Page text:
The movie is starting. The cabin is dark with the window shades lowered. I open the ones by me and look down from FL350 at the landscape. I’m on United Air Lines flight 193 and over the Midwest, about two hours after takeoff from Dulles, Va., en route home to Los Angeles after a flight earlier this morning from Syracuse, N.Y., to Dulles.
Contemplating the last couple of days, I look down at my hand. It looks like my father’s hand, a hand I remember from 25 years ago when I was 30 and he was 55. A hand that’s just starting to show age, lined and dry from life, but now, it’s my hand. A hand that also shows a long life, aging with experiences filled mostly with pleasure and fun. They’re experiences that few people have the chance to equal.
This week, my opportunities took me to where I had pictured myself when I was a young man, in the pilot seat of a frontline fighter with enormous capabilities. Yesterday, my left hand grabbed the throttle of a New York Air National Guard (NY ANG) F-16D fighter, while my right hand was wrapped around the control stick, pulling 5+ G’s as I recovered from a botched barrel roll that turned into a kind of screwed-up split-S maneuver. The pilot of the aircraft is Lt. Col. Greg “Gabby” Semmel, who was a recent instructor at Red Flag, the famous U.S. Air Force “Top Gun” school, at Nellis AFB in Las Vegas.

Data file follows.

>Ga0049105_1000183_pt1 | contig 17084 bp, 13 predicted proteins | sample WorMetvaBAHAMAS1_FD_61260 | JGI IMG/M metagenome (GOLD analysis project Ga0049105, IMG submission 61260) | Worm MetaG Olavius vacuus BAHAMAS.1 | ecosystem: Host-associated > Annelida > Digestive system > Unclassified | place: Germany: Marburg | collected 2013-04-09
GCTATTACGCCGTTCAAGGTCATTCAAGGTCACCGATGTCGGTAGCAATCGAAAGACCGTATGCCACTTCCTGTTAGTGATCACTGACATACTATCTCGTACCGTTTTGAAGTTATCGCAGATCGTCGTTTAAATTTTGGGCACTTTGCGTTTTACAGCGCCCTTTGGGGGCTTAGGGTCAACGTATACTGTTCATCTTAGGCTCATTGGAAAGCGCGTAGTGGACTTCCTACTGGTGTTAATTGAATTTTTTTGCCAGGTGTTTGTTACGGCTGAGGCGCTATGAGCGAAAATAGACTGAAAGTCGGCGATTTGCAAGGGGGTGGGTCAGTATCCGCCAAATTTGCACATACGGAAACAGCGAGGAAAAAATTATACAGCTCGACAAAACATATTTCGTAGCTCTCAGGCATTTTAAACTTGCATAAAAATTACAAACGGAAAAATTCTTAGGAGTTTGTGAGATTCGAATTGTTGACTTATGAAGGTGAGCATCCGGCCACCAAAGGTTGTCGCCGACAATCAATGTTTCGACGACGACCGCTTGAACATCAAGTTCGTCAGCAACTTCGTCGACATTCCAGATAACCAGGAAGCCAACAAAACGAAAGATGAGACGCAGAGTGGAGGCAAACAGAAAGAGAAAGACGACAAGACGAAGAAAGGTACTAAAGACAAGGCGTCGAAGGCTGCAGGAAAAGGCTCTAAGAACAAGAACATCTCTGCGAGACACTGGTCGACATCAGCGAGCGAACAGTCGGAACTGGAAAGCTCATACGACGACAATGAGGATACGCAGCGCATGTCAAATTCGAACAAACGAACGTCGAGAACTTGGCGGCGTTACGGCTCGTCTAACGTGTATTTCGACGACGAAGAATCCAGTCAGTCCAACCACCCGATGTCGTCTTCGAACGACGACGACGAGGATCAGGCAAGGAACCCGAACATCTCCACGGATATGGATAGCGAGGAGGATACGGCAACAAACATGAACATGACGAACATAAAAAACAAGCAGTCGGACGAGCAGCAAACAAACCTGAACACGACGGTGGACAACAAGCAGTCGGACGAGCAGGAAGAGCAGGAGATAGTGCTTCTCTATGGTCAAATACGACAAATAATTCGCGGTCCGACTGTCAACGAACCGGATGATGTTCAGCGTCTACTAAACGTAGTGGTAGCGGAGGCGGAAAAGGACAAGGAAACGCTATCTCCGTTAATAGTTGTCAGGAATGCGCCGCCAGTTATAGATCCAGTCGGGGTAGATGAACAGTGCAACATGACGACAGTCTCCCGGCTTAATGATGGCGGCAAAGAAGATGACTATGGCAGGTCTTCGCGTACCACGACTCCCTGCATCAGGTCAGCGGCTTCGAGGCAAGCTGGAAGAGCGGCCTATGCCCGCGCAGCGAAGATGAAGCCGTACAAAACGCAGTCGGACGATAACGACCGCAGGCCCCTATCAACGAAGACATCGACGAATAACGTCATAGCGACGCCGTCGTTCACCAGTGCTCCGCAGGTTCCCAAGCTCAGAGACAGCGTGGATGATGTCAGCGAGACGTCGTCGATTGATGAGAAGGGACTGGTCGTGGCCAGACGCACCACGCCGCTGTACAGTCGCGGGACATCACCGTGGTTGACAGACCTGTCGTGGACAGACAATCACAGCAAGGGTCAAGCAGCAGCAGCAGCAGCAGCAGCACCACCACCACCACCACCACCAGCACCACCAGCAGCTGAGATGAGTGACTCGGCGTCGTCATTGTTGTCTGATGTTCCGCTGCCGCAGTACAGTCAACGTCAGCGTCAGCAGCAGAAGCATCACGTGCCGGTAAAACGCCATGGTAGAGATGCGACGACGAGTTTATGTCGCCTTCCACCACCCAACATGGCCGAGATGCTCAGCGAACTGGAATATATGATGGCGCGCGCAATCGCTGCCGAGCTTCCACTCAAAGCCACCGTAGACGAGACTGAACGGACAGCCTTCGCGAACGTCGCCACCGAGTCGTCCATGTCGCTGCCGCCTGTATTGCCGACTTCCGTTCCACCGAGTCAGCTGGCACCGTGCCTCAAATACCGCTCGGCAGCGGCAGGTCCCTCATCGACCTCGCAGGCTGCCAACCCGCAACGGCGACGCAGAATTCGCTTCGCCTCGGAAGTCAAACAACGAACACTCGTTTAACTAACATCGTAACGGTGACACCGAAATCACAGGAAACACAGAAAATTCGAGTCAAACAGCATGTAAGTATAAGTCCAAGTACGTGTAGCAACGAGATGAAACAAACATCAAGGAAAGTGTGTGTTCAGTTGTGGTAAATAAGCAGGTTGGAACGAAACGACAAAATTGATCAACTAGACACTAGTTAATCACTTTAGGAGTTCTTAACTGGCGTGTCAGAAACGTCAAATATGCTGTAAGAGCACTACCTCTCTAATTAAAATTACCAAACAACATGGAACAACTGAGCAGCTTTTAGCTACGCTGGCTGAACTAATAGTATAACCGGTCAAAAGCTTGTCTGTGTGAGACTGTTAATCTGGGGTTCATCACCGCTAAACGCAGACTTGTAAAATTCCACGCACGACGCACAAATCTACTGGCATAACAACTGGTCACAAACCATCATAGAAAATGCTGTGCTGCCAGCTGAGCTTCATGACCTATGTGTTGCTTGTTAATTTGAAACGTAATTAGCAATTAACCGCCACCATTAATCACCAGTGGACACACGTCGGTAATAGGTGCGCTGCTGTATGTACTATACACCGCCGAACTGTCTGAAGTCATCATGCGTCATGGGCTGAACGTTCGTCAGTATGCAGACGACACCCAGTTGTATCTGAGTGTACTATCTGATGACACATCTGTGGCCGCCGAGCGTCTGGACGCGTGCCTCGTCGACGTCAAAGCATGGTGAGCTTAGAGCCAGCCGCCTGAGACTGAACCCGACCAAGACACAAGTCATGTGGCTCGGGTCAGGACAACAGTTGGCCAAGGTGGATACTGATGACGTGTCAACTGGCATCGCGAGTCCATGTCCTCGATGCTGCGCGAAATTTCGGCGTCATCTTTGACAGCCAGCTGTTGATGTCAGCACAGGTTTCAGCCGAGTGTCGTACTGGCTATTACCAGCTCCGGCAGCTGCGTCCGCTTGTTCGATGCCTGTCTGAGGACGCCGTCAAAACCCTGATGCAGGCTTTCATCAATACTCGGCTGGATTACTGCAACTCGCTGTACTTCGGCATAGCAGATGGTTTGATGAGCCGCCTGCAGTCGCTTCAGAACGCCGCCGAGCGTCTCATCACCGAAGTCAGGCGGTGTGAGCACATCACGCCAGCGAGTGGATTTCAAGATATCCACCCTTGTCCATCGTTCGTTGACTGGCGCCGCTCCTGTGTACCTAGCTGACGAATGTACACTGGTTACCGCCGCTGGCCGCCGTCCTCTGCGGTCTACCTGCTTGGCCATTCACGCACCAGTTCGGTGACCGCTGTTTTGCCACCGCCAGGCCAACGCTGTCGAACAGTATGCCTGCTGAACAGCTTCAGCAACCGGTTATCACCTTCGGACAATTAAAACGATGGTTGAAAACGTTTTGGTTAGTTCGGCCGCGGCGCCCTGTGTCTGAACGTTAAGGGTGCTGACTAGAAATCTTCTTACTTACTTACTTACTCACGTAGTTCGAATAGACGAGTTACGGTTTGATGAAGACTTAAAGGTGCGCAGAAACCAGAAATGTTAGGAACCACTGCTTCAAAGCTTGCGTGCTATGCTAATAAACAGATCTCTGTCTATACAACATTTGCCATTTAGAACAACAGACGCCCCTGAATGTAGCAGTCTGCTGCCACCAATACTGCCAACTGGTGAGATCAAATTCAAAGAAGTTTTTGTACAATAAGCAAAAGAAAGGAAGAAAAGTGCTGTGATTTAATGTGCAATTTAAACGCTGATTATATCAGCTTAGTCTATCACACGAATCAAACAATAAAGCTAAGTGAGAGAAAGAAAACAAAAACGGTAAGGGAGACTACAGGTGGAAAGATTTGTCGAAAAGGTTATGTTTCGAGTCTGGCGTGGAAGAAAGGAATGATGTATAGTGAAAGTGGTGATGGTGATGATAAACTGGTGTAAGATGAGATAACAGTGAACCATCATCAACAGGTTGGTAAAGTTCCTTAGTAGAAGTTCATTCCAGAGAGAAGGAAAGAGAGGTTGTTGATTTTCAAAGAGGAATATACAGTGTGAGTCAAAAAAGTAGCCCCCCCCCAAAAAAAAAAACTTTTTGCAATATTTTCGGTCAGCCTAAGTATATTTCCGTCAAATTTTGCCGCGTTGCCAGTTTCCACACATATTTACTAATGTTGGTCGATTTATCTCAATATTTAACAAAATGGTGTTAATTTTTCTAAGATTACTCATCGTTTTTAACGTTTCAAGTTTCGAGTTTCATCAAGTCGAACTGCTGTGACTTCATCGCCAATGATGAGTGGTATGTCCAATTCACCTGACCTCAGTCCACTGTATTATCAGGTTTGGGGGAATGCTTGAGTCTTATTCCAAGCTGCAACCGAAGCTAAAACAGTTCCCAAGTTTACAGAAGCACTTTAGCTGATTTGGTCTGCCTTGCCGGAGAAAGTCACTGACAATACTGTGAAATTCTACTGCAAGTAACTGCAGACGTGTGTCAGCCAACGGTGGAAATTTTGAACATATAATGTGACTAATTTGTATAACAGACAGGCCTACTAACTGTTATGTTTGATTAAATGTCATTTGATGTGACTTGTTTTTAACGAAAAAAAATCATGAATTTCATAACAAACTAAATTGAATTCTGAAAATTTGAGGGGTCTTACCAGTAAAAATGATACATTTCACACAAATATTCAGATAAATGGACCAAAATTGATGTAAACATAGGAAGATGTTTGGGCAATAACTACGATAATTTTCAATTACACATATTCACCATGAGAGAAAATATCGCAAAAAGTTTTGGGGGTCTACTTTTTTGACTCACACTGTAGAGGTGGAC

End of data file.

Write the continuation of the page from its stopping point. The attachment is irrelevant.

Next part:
As a first-time F-16 pilot and passenger, I sat in the back cockpit, which means that I was looking straight ahead at the canopy-raising mechanism that blocks all of the straight-ahead view. In addition, I was fitted in what I can only describe felt like what a six-year-old must experience by wearing last year’s snowsuit. There are almost 50 pounds of gear on me: a flight suit, a set of pressure suit pants and vest that’s nearly unique to F-16 pilots, a survival vest that must weigh 20 pounds by itself and has every conceivable gadget ever created, a compacted life vest, an oxygen mask, hoses and a helmet—all sized to fit someone else, it seemed. The last straw was attaching the five (that’s five!) harness/seat-belt buckles. The seat belt clinched or cinched the deal. It had to go under the survival vest and made the vest ride up under my chin with the life vest up against my helmet. That means that I couldn’t move any farther than to reach the plastic bag—my handy sick sack that was fortunately not needed—that’s tucked into the elastic band over my knee. I couldn’t even reach the small digital camera in my ankle pocket.
The experience also told me that I couldn’t see much more than my peripheral vision because I could hardly move my head. I wonder how actual air combat is handled because rule number one is “can’t see ’em, can’t kill ’em.”